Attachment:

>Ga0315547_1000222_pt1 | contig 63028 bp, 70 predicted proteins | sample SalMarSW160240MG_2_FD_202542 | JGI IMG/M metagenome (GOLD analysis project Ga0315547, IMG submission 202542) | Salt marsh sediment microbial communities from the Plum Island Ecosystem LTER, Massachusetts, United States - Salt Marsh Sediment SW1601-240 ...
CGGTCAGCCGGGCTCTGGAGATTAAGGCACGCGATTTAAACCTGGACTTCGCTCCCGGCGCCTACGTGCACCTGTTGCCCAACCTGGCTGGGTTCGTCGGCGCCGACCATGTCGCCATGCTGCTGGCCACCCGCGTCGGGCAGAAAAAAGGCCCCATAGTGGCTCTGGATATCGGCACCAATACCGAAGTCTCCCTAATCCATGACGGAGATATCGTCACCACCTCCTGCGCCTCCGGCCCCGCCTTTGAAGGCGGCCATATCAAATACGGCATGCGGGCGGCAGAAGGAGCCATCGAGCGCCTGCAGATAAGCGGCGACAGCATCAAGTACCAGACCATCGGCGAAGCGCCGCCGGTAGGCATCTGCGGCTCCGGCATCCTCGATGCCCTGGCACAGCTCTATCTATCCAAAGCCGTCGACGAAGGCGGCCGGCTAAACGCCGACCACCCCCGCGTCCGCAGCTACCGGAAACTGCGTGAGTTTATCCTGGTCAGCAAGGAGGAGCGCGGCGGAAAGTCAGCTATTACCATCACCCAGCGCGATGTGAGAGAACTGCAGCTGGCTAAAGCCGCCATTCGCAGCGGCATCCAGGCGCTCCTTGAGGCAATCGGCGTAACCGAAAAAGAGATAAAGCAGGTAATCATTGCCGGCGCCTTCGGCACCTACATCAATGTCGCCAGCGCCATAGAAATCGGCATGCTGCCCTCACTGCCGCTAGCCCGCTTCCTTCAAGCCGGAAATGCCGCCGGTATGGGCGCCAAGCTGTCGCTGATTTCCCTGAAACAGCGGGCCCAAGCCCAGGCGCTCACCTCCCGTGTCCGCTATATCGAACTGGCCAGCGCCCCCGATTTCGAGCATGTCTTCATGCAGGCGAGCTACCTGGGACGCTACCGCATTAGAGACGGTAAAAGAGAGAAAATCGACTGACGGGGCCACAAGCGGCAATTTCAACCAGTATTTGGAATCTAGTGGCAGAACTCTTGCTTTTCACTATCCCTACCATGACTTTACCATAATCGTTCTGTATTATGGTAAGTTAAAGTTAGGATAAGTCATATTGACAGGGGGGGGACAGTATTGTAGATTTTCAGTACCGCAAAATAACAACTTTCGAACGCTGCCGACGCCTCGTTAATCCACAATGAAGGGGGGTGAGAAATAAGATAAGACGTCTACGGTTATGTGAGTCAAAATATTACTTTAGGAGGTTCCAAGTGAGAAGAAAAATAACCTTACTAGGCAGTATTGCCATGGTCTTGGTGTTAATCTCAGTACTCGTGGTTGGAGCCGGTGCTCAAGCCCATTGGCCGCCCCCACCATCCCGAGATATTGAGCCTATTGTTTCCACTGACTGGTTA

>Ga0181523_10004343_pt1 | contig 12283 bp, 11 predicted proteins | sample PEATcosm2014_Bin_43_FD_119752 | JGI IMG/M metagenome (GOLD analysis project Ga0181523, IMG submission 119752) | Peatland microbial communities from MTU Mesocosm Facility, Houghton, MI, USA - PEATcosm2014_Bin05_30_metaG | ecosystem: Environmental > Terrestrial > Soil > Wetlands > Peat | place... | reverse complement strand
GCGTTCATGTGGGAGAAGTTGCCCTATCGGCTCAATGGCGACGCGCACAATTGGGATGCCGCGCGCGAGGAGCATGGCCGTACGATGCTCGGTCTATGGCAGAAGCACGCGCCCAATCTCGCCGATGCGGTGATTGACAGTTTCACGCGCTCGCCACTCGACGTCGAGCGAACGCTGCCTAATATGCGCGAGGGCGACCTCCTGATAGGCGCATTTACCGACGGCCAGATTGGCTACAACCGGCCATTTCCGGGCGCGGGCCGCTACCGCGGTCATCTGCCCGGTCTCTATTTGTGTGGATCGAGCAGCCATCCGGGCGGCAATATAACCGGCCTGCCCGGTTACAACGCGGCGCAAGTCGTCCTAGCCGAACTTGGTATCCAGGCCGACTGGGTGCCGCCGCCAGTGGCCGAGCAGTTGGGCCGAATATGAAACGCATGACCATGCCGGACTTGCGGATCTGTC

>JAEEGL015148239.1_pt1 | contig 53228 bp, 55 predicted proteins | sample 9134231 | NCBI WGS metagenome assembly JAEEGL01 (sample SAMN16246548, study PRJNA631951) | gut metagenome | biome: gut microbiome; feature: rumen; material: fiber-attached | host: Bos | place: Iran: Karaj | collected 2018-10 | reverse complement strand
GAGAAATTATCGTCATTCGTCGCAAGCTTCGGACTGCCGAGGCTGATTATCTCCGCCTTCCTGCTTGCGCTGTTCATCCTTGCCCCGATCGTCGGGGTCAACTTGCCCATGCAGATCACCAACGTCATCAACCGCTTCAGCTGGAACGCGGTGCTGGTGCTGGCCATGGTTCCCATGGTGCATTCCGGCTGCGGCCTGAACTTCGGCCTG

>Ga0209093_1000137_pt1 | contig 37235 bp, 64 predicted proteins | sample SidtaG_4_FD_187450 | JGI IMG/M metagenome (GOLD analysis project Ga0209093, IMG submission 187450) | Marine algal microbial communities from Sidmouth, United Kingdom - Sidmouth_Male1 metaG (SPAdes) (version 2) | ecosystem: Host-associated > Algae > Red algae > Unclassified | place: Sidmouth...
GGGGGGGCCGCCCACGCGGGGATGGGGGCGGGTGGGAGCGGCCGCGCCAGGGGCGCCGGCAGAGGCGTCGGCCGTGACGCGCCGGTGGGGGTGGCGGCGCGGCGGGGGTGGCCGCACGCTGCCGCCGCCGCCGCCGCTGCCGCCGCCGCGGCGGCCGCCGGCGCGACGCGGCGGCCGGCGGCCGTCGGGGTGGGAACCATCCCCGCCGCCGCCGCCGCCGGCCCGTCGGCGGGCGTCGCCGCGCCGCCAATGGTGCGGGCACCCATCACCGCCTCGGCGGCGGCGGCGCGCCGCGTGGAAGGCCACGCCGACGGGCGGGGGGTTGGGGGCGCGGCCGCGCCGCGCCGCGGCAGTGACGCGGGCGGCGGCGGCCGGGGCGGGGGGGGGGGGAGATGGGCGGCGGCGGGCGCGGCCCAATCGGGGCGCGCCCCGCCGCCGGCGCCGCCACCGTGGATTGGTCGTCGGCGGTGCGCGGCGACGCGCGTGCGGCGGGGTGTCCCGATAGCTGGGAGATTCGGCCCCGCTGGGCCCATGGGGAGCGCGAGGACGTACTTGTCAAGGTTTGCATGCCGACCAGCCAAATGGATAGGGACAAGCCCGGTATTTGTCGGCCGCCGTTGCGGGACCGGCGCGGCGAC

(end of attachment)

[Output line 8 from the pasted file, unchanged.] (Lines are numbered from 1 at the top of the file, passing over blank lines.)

GGGGGGGCCGCCCACGCGGGGATGGGGGCGGGTGGGAGCGGCCGCGCCAGGGGCGCCGGCAGAGGCGTCGGCCGTGACGCGCCGGTGGGGGTGGCGGCGCGGCGGGGGTGGCCGCACGCTGCCGCCGCCGCCGCCGCTGCCGCCGCCGCGGCGGCCGCCGGCGCGACGCGGCGGCCGGCGGCCGTCGGGGTGGGAACCATCCCCGCCGCCGCCGCCGCCGGCCCGTCGGCGGGCGTCGCCGCGCCGCCAATGGTGCGGGCACCCATCACCGCCTCGGCGGCGGCGGCGCGCCGCGTGGAAGGCCACGCCGACGGGCGGGGGGTTGGGGGCGCGGCCGCGCCGCGCCGCGGCAGTGACGCGGGCGGCGGCGGCCGGGGCGGGGGGGGGGGGAGATGGGCGGCGGCGGGCGCGGCCCAATCGGGGCGCGCCCCGCCGCCGGCGCCGCCACCGTGGATTGGTCGTCGGCGGTGCGCGGCGACGCGCGTGCGGCGGGGTGTCCCGATAGCTGGGAGATTCGGCCCCGCTGGGCCCATGGGGAGCGCGAGGACGTACTTGTCAAGGTTTGCATGCCGACCAGCCAAATGGATAGGGACAAGCCCGGTATTTGTCGGCCGCCGTTGCGGGACCGGCGCGGCGAC